Beef, It’s Not For Dinner

Maybe you haven’t noticed a change to the offerings at your family dinner table or the prices at your favorite restaurant, but meat prices have skyrocketed recently mainly due to droughts in recent years in Texas, America’s biggest state for cattle. Experts have cited the most devastating drought Texas ever saw in 2011, the driest year the state has experienced. But 2011 wasn’t the last of the drought, as Texas has experienced several other less severe droughts since as well as the rest of the southwest region. When adjusted for inflation, the price per pound for ground beef has hit $3.55, a 56% increase from just 2010. This drastic weather has dramatic reprecussions that all of America is now facing.

 What this drought means is that feed prices have gone through the roof, which in turn means that cattle ranchers are now forced to raise fewer cows. So, less cows being raised, that surely isn’t enough to see the highest prices for beef in 30 years is it? But there are more problems causing these prices increases, mainly due to emerging countries and economies like China who are now eating more beef. Meaning, the decrease in product (cattle) is corresponded with new, emerging economies. David Anderson, an agricultural economics teacher at the University of Texas A&M explains the surge in demand for emerging economies like China “One of the things that happens that we see in people everywhere: When their incomes go up the first thing they do is they upgrade their diets, and so that usually means eating more meat.” 


When you look at all of these factors in play, it’s a simple equation of a shrinking supply, higher demand, translating into record-level beef prices. But it’s not just beef that is seeing prices climb, according to CNN all other cow products like eggs, milk, and butter are being effected as well.

With the grilling and barbecuing season about to begin, you might be seeing more chicken, pork, or fish instead of those tasty cuts of beef, as it looks like these record prices are here for the longterm. Experts are predicting that high demand overseas will stay at a constant, so unless California, Texas, and the southwest region see some unexpected summer rain, be careful before selecting your protein.


Comeback of Subprime Loans

Wells Fargo’s first-quarter earnings brought into light a driving force of America’s economic recovery. Its 14-percent hike in profit was fueled in part by a surge in auto lending. The financial giant may have found the next recipe of profitable subprime lending.

The San Francisco-based company originated $7.8 billion in auto loans during the first quarter, a 15-percent upswing from the same period last year. Nationwide, auto loan debt per borrower has seen jumps for a consecutive of 11 quarters, according to report complied by TransUnion. Overall outstanding car loans have ballooned by a quarter from $700 billion in 2010 while mortgages and credit-card debt moved downward.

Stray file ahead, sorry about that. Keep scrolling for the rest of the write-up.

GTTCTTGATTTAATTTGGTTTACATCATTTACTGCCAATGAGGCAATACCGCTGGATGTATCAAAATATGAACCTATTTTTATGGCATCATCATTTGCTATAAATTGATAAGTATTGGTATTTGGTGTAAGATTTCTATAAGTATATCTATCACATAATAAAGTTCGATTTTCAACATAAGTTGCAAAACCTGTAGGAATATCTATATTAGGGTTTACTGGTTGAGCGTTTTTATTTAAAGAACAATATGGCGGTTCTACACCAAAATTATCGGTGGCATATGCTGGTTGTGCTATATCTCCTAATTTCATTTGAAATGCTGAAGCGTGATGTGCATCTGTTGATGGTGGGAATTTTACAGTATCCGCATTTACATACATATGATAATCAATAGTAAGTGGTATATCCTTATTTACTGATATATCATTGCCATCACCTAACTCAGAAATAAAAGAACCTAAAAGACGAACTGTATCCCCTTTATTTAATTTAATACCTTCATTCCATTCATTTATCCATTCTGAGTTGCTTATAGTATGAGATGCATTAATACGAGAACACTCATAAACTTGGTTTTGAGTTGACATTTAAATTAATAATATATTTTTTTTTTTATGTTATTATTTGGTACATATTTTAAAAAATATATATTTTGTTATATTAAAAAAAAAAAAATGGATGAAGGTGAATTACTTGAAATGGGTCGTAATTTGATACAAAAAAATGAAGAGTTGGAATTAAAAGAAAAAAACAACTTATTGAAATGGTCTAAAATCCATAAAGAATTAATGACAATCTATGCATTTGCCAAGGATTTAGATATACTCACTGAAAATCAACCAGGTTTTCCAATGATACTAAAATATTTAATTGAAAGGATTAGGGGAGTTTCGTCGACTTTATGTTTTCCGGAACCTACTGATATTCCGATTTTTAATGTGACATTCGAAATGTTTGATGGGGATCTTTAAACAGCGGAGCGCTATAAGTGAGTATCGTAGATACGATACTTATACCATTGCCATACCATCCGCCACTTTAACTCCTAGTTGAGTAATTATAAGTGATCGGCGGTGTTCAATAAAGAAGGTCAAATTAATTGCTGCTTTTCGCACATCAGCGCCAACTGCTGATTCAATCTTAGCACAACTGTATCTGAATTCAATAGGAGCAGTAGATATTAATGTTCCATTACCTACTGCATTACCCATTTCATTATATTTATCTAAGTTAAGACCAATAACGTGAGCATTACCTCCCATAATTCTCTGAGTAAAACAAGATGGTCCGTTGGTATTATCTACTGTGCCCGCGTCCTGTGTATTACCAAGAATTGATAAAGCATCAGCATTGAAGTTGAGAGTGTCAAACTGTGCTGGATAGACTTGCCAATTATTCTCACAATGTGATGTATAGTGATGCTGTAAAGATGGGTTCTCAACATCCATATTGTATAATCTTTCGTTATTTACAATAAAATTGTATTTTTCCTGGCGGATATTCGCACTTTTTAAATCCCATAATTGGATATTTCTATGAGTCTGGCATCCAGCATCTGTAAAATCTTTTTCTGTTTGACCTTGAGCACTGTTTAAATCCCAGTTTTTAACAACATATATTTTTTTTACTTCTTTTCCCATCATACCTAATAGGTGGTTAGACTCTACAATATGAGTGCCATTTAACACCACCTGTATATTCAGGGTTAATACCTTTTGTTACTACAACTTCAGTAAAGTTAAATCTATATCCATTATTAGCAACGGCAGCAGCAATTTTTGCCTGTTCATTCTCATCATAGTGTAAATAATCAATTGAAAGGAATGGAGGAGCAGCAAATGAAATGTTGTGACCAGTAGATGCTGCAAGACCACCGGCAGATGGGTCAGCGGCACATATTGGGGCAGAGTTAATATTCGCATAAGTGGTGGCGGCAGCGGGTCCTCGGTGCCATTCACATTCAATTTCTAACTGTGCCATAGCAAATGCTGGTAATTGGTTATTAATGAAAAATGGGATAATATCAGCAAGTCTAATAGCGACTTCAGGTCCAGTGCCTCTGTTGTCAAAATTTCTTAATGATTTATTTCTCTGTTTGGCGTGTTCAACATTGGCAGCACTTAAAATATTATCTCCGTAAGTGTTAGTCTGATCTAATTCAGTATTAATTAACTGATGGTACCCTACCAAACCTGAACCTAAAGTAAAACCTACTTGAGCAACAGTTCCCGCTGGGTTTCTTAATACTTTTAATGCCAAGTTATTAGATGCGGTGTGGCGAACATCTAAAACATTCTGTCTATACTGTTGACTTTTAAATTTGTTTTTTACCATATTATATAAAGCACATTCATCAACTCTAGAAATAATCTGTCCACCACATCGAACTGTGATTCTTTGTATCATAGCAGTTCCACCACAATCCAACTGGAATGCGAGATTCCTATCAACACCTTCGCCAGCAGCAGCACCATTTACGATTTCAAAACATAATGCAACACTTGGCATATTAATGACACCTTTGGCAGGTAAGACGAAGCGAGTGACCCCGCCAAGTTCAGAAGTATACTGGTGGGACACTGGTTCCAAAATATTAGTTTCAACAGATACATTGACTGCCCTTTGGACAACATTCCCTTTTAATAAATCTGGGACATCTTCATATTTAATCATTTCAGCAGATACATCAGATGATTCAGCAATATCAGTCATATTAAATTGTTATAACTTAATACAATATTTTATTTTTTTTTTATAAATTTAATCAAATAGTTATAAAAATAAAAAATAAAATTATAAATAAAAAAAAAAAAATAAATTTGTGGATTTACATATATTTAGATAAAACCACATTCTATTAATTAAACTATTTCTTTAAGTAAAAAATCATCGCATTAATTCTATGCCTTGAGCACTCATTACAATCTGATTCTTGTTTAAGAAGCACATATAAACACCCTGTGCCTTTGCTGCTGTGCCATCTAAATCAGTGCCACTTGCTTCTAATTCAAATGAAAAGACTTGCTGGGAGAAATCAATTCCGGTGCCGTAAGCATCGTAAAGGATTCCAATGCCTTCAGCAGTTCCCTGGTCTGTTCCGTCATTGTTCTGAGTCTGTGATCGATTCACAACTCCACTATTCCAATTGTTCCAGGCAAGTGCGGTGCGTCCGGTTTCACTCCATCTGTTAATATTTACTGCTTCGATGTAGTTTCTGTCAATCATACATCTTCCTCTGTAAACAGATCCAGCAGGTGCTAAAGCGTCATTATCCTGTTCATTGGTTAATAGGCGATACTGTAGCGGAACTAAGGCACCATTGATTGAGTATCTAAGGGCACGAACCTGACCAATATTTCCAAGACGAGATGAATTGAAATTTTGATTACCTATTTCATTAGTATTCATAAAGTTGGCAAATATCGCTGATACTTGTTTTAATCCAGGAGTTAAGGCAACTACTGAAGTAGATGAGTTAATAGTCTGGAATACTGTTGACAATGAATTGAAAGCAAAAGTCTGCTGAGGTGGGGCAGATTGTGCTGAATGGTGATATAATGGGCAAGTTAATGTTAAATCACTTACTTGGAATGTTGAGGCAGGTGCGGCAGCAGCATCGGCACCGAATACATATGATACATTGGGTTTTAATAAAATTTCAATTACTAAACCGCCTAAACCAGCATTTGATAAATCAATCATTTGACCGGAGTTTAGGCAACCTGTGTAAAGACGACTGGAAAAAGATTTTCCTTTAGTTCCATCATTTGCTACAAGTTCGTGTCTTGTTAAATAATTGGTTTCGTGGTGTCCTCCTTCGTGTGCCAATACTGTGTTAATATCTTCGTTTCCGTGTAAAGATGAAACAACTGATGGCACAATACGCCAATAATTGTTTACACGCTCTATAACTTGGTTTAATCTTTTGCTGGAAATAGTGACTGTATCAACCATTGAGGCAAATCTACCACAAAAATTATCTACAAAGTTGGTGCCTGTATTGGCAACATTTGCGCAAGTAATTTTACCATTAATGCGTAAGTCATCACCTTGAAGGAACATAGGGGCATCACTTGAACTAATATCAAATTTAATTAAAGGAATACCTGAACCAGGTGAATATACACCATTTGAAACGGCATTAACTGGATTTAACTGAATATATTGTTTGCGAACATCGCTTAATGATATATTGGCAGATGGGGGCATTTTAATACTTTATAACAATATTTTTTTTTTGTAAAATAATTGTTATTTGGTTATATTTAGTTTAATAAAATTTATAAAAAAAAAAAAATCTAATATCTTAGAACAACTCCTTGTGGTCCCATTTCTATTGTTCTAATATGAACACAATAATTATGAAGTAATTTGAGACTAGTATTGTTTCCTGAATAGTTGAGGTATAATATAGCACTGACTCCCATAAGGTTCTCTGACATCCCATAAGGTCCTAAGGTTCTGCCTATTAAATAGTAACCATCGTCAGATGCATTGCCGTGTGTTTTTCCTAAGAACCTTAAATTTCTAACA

flow of auto loans

It was new auto sales that have boosted consumer spending during the past four years, says Professor Mian, of Princeton University, and Professor Sufi, of The University of Chicago. Their study shows spending on new autos increased by 40 percent in nominal terms from 2009 to 2013, twice the growth in other spending categories. When they take autos off the list, growth in nominal retail spending last year turns out smaller than that of a year earlier. See chart below for new auto sales and all other retail spending:auto leads spendingauto spending 12-13

The professors, however, dubbed the surge in auto purchase “another debt-fueled spending spree” because the rise is not justified by growth in income. Taking out a car loan could be an action prompted by greater confidence in the U.S. economy, but the fact that other lending sectors remain weak defies this assumption.taking credit

Another possibility is banks are tapping just another hefty market to beef up profit. Even though Wells Fargo lowered its minimum credit score requirements on loan from 640 to 600 as an encouragement for first-time and low-income home buyers, its mortgage originations dropped nearly 67 percent from the first quarter a year ago. Meanwhile, the company has been active in originating subprime loans to used car buyers. These loans generate higher returns but are granted to borrowers with low credit scores.

Last year, credit bureau Experian Automotive reported 27 percent of those who took out loans for new vehicles were borrowers with spotty credit, a record proportion since 2007. The figure was only 18 percent in 2009.

Fortunately for now, overall delinquency rate for U.S. auto loans has remained quite stable at about 1.14 percent during the past few years. But the subprime delinquency rate hiked to 6.12 percent in the fourth quarter of 2013, up from 5.73 percent a year earlier, according to TransUnion’s report.